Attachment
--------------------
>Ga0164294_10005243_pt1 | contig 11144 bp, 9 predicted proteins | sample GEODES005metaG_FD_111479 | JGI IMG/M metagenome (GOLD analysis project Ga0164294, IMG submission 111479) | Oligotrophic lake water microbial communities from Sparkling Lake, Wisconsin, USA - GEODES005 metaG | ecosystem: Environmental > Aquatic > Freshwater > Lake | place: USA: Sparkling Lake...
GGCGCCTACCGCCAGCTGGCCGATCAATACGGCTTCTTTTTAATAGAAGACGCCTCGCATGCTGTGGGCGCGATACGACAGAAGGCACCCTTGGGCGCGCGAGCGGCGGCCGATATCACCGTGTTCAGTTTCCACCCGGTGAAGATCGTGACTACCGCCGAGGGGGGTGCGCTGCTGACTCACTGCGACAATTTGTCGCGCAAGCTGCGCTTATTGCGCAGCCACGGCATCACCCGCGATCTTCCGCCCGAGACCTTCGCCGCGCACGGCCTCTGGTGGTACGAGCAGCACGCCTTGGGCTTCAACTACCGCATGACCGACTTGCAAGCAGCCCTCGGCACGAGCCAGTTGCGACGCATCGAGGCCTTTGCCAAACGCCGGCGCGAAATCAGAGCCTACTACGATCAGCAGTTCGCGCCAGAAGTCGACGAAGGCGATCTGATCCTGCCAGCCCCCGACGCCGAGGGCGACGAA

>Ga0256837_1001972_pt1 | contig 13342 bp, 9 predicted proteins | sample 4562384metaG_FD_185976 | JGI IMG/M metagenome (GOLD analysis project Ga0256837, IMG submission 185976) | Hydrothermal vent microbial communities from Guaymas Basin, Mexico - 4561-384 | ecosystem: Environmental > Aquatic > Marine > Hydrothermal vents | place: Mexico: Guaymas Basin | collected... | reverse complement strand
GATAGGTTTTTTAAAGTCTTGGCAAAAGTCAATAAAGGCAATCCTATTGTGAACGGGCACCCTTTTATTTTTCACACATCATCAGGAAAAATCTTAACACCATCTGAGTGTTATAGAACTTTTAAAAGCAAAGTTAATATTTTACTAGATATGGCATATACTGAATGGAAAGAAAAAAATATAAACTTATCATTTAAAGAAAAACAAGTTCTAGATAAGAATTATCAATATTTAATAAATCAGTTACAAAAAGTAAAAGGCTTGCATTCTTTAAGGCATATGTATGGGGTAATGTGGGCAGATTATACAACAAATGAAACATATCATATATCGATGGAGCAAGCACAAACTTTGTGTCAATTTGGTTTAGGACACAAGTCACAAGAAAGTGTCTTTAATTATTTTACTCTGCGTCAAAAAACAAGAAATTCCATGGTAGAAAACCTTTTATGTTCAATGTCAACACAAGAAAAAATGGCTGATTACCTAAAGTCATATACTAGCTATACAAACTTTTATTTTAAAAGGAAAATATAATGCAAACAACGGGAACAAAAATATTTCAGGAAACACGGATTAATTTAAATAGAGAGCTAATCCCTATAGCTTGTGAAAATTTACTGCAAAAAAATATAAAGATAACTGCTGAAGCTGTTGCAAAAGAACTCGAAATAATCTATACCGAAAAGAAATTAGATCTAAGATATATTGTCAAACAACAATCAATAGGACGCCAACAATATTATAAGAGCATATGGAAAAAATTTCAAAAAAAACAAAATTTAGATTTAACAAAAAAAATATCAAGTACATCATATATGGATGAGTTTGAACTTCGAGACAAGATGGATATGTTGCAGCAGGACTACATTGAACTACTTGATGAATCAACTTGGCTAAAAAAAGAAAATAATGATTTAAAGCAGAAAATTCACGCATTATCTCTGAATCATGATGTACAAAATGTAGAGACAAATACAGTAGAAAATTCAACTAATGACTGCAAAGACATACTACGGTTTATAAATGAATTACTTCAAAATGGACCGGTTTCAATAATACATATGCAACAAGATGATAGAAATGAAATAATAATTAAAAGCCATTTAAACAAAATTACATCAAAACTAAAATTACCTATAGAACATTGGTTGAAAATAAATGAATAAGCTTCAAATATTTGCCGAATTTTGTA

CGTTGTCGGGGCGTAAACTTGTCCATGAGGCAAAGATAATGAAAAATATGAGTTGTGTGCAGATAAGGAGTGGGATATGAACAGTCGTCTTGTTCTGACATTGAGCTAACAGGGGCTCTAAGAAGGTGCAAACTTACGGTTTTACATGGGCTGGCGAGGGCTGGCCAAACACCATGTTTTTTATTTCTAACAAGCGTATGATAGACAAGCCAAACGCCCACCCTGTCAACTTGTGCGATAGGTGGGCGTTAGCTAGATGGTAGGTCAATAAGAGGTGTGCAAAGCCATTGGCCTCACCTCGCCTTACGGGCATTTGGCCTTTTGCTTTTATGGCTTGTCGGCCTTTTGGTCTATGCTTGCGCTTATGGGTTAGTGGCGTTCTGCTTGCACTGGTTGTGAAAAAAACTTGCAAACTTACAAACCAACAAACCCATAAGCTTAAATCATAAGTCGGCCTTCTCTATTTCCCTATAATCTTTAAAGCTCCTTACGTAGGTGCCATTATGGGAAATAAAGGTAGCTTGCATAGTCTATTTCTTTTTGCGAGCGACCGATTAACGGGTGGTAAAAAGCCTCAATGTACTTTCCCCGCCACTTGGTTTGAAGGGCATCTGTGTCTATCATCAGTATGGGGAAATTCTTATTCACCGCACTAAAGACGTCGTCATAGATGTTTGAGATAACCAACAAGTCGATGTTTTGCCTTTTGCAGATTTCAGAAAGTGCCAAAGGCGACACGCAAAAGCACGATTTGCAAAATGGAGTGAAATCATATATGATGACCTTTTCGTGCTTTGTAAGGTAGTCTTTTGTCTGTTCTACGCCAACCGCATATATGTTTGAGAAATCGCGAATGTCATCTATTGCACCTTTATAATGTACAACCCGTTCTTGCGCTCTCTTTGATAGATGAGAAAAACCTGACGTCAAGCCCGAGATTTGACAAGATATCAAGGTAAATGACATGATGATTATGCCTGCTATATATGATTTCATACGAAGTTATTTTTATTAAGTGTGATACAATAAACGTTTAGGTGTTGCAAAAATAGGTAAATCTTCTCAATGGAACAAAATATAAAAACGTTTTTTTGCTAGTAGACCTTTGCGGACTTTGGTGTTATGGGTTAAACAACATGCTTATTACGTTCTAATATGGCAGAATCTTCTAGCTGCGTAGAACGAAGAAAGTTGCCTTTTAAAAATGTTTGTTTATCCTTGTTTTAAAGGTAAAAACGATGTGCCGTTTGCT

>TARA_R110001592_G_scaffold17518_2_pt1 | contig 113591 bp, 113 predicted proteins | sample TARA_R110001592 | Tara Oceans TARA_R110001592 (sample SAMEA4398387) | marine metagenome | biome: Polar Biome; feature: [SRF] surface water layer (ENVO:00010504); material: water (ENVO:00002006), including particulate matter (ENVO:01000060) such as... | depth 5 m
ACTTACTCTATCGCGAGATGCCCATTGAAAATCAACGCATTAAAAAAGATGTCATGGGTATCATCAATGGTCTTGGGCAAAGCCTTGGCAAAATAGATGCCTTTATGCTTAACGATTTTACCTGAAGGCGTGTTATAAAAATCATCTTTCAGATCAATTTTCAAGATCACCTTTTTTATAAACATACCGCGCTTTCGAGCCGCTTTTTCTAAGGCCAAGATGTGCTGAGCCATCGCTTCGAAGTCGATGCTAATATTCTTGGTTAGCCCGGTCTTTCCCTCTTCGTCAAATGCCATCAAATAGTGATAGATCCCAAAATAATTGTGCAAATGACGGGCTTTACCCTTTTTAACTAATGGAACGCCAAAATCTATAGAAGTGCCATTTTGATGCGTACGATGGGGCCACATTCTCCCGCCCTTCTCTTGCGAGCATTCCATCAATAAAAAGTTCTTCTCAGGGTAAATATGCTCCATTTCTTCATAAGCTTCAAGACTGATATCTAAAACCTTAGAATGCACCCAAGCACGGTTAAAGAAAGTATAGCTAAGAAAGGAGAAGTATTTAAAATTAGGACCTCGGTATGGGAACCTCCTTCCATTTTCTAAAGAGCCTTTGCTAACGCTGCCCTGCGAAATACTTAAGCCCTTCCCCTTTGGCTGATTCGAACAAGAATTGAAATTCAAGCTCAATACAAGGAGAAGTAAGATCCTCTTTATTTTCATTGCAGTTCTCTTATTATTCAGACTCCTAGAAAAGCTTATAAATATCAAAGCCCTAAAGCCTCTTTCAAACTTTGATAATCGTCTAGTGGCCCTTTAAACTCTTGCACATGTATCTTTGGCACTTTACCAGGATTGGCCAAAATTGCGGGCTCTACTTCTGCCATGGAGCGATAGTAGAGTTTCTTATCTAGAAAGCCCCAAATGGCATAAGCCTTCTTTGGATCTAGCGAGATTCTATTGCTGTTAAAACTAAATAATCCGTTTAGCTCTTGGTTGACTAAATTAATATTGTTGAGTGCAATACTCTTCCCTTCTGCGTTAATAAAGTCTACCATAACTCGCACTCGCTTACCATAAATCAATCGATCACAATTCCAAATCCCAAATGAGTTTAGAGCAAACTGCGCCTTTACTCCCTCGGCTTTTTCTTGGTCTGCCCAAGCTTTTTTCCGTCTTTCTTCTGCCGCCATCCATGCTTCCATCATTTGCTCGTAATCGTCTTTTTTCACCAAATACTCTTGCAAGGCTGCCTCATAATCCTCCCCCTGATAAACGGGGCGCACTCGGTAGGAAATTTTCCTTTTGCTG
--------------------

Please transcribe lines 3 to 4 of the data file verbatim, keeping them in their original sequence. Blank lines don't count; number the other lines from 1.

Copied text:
>Ga0256837_1001972_pt1 | contig 13342 bp, 9 predicted proteins | sample 4562384metaG_FD_185976 | JGI IMG/M metagenome (GOLD analysis project Ga0256837, IMG submission 185976) | Hydrothermal vent microbial communities from Guaymas Basin, Mexico - 4561-384 | ecosystem: Environmental > Aquatic > Marine > Hydrothermal vents | place: Mexico: Guaymas Basin | collected... | reverse complement strand
GATAGGTTTTTTAAAGTCTTGGCAAAAGTCAATAAAGGCAATCCTATTGTGAACGGGCACCCTTTTATTTTTCACACATCATCAGGAAAAATCTTAACACCATCTGAGTGTTATAGAACTTTTAAAAGCAAAGTTAATATTTTACTAGATATGGCATATACTGAATGGAAAGAAAAAAATATAAACTTATCATTTAAAGAAAAACAAGTTCTAGATAAGAATTATCAATATTTAATAAATCAGTTACAAAAAGTAAAAGGCTTGCATTCTTTAAGGCATATGTATGGGGTAATGTGGGCAGATTATACAACAAATGAAACATATCATATATCGATGGAGCAAGCACAAACTTTGTGTCAATTTGGTTTAGGACACAAGTCACAAGAAAGTGTCTTTAATTATTTTACTCTGCGTCAAAAAACAAGAAATTCCATGGTAGAAAACCTTTTATGTTCAATGTCAACACAAGAAAAAATGGCTGATTACCTAAAGTCATATACTAGCTATACAAACTTTTATTTTAAAAGGAAAATATAATGCAAACAACGGGAACAAAAATATTTCAGGAAACACGGATTAATTTAAATAGAGAGCTAATCCCTATAGCTTGTGAAAATTTACTGCAAAAAAATATAAAGATAACTGCTGAAGCTGTTGCAAAAGAACTCGAAATAATCTATACCGAAAAGAAATTAGATCTAAGATATATTGTCAAACAACAATCAATAGGACGCCAACAATATTATAAGAGCATATGGAAAAAATTTCAAAAAAAACAAAATTTAGATTTAACAAAAAAAATATCAAGTACATCATATATGGATGAGTTTGAACTTCGAGACAAGATGGATATGTTGCAGCAGGACTACATTGAACTACTTGATGAATCAACTTGGCTAAAAAAAGAAAATAATGATTTAAAGCAGAAAATTCACGCATTATCTCTGAATCATGATGTACAAAATGTAGAGACAAATACAGTAGAAAATTCAACTAATGACTGCAAAGACATACTACGGTTTATAAATGAATTACTTCAAAATGGACCGGTTTCAATAATACATATGCAACAAGATGATAGAAATGAAATAATAATTAAAAGCCATTTAAACAAAATTACATCAAAACTAAAATTACCTATAGAACATTGGTTGAAAATAAATGAATAAGCTTCAAATATTTGCCGAATTTTGTA